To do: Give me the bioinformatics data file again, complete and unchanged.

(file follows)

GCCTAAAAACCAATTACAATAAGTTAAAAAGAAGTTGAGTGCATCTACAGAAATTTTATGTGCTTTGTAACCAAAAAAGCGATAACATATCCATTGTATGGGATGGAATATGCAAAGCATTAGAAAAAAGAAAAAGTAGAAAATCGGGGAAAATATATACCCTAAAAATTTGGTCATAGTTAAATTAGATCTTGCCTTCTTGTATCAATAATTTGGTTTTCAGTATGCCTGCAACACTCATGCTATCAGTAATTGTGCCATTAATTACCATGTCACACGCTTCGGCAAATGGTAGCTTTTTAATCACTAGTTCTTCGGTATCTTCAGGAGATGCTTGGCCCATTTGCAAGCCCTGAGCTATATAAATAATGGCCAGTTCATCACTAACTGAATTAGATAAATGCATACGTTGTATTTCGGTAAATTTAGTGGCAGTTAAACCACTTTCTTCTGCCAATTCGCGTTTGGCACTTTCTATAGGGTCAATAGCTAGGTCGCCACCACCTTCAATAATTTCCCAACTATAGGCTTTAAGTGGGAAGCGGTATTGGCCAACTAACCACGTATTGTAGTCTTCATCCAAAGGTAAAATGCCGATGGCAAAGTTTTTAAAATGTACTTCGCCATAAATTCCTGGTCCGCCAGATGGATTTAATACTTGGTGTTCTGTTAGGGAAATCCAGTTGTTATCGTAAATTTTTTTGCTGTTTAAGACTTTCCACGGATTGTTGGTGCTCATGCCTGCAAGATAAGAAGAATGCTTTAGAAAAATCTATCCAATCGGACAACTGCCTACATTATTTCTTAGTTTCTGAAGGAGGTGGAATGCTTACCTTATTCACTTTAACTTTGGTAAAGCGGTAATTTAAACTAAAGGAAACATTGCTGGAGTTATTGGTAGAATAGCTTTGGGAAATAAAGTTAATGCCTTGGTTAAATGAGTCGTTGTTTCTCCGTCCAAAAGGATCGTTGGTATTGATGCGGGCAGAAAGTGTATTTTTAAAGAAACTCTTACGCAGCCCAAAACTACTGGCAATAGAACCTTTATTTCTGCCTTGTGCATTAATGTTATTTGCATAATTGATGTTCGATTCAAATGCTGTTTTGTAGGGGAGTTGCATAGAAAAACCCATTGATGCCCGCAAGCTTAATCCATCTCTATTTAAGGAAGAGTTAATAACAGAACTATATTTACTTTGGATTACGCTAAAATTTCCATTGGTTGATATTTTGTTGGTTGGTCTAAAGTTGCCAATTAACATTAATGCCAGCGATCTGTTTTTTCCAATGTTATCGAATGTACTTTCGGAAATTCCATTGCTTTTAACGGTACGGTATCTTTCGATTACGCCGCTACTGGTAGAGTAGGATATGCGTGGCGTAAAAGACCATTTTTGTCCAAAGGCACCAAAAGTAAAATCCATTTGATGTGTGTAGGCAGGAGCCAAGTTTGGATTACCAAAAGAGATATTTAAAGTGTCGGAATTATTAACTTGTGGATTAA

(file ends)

GCCTAAAAACCAATTACAATAAGTTAAAAAGAAGTTGAGTGCATCTACAGAAATTTTATGTGCTTTGTAACCAAAAAAGCGATAACATATCCATTGTATGGGATGGAATATGCAAAGCATTAGAAAAAAGAAAAAGTAGAAAATCGGGGAAAATATATACCCTAAAAATTTGGTCATAGTTAAATTAGATCTTGCCTTCTTGTATCAATAATTTGGTTTTCAGTATGCCTGCAACACTCATGCTATCAGTAATTGTGCCATTAATTACCATGTCACACGCTTCGGCAAATGGTAGCTTTTTAATCACTAGTTCTTCGGTATCTTCAGGAGATGCTTGGCCCATTTGCAAGCCCTGAGCTATATAAATAATGGCCAGTTCATCACTAACTGAATTAGATAAATGCATACGTTGTATTTCGGTAAATTTAGTGGCAGTTAAACCACTTTCTTCTGCCAATTCGCGTTTGGCACTTTCTATAGGGTCAATAGCTAGGTCGCCACCACCTTCAATAATTTCCCAACTATAGGCTTTAAGTGGGAAGCGGTATTGGCCAACTAACCACGTATTGTAGTCTTCATCCAAAGGTAAAATGCCGATGGCAAAGTTTTTAAAATGTACTTCGCCATAAATTCCTGGTCCGCCAGATGGATTTAATACTTGGTGTTCTGTTAGGGAAATCCAGTTGTTATCGTAAATTTTTTTGCTGTTTAAGACTTTCCACGGATTGTTGGTGCTCATGCCTGCAAGATAAGAAGAATGCTTTAGAAAAATCTATCCAATCGGACAACTGCCTACATTATTTCTTAGTTTCTGAAGGAGGTGGAATGCTTACCTTATTCACTTTAACTTTGGTAAAGCGGTAATTTAAACTAAAGGAAACATTGCTGGAGTTATTGGTAGAATAGCTTTGGGAAATAAAGTTAATGCCTTGGTTAAATGAGTCGTTGTTTCTCCGTCCAAAAGGATCGTTGGTATTGATGCGGGCAGAAAGTGTATTTTTAAAGAAACTCTTACGCAGCCCAAAACTACTGGCAATAGAACCTTTATTTCTGCCTTGTGCATTAATGTTATTTGCATAATTGATGTTCGATTCAAATGCTGTTTTGTAGGGGAGTTGCATAGAAAAACCCATTGATGCCCGCAAGCTTAATCCATCTCTATTTAAGGAAGAGTTAATAACAGAACTATATTTACTTTGGATTACGCTAAAATTTCCATTGGTTGATATTTTGTTGGTTGGTCTAAAGTTGCCAATTAACATTAATGCCAGCGATCTGTTTTTTCCAATGTTATCGAATGTACTTTCGGAAATTCCATTGCTTTTAACGGTACGGTATCTTTCGATTACGCCGCTACTGGTAGAGTAGGATATGCGTGGCGTAAAAGACCATTTTTGTCCAAAGGCACCAAAAGTAAAATCCATTTGATGTGTGTAGGCAGGAGCCAAGTTTGGATTACCAAAAGAGATATTTAAAGTGTCGGAATTATTAACTTGTGGATTAA